FIGS. 4-9 schematically show the above adjustment for a second embodiment of the invention which is slightly different than the embodiment shown in FIG. 1. In this latter embodiment, which is shown in FIG. 24, the frame's transverse leg 22 is pivotally mounted above fixed frame structure 44 in the aircraft cockpit. Although this is not necessarily a preferred construction, nevertheless, its operation is functionally equivalent to the embodiment shown in FIG. 1. The jack screw mechanism 118 in this embodiment is connected directly to an upwardly extending flange 186 that is connected directly to the frame's transverse leg 22, and to any suitable fixed structure 188 in the cockpit.
Referring to FIG. 4, therein is shown the assembly 10 positioned midway between its forwardmost and aftmost or rearwardmost positions. This position would most likely be suitable for a pilot of average stature. The pedal 14 is thrown forwardly in the same manner as that which was shown and described in FIG. 10.
FIG. 5 shows the assembly 10 rotated to its forwardmost position which would be most suitable for tall pilots, and FIG. 8 shows the assembly rotated to its rearwardmost position which would be most suitable for short pilots.
It should be mentioned that when the assembly 10 is adjusted in the above-described manner the various above-described control rods and linkage structure and the U-frame all pivot together. The control rods 76, 108 which are used to transfer pedal movement directly to aircraft brake and rudder control, respectively, are pivotally connected at 140 and 142 to the assembly mounting plate 44 of the embodiment shown in FIG. 1, or FIG. 24. Thus, the loading forces borne by these rods become offset from the bell cranks 82, 112 shown in FIGS. 17 and 18 when the assembly is positioned either forward or aft of the assembly's midpoint position (see FIGS. 4, 6, 7 and 9). In FIG. 23, therein is schematically shown at 190 the slightly arcuate path the pedals travel in correspondence to the above pivotal adjustment of the assembly 10.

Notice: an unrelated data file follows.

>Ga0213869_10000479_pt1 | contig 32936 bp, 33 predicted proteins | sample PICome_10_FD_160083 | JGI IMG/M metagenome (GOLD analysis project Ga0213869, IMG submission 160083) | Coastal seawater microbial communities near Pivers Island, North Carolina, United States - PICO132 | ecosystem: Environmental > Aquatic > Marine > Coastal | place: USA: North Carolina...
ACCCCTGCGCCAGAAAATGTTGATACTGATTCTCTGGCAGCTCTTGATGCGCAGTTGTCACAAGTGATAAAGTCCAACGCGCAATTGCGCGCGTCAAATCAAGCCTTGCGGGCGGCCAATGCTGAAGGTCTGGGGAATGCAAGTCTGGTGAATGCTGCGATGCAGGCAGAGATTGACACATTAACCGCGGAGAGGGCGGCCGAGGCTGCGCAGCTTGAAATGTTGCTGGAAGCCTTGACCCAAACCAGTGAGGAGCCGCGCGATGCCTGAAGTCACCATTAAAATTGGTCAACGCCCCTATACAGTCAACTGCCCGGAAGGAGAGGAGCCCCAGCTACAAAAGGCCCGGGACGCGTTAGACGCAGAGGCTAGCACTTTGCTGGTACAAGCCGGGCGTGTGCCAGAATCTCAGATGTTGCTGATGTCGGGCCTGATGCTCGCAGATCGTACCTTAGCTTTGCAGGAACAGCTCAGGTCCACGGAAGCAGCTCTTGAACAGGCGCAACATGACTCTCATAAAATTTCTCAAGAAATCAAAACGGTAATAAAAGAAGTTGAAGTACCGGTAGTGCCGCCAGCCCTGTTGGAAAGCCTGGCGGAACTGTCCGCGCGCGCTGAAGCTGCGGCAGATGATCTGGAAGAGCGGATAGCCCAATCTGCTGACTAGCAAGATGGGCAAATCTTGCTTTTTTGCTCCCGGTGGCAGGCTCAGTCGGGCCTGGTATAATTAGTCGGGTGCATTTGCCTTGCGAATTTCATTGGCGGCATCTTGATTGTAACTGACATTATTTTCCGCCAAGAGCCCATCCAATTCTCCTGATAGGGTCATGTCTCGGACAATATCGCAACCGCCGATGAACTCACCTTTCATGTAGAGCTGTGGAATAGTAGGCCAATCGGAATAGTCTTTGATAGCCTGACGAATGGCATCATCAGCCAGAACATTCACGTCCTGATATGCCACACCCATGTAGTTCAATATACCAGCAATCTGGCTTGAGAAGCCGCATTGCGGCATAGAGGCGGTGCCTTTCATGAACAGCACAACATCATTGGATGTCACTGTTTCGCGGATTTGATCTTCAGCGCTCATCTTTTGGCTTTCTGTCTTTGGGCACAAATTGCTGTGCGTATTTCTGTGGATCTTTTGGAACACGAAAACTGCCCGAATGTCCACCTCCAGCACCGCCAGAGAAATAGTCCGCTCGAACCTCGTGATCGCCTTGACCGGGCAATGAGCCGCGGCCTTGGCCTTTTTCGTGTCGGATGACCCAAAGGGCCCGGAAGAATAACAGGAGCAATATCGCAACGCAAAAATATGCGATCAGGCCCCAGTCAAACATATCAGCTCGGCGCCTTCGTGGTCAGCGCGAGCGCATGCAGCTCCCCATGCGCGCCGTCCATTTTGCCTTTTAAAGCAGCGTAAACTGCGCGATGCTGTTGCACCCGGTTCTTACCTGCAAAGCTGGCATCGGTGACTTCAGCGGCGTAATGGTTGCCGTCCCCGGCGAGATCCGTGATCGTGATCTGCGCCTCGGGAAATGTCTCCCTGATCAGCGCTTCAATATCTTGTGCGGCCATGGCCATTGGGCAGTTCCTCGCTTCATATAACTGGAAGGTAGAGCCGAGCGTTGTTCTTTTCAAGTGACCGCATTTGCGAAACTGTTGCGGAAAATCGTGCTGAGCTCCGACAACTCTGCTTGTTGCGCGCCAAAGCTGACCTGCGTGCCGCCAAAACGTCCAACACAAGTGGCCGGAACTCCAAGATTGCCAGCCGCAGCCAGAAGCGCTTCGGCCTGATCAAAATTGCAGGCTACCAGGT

One assembly 10 like the assembly shown in FIG. 1, may be connected to another by means of brake interconnect rod 86 in FIG. 24, and a rudder feel and centering unit generally shown at 146 in FIGS. 19-22. One rudder control rod 148, which would be actuated or driven by the bell crank 112 shown in FIGS. 10 or 20, for example, would be connected to another control rod 150 connected to a separate assembly 10. The feel and centering unit would transfer pedal movement of one assembly to another so that a pilot operating his foot pedals would cause the copilot's food pedals to move correspondingly. After the pedals are released, the feel and centering unit 146 would cause the pedals to return to a normal or neutral position.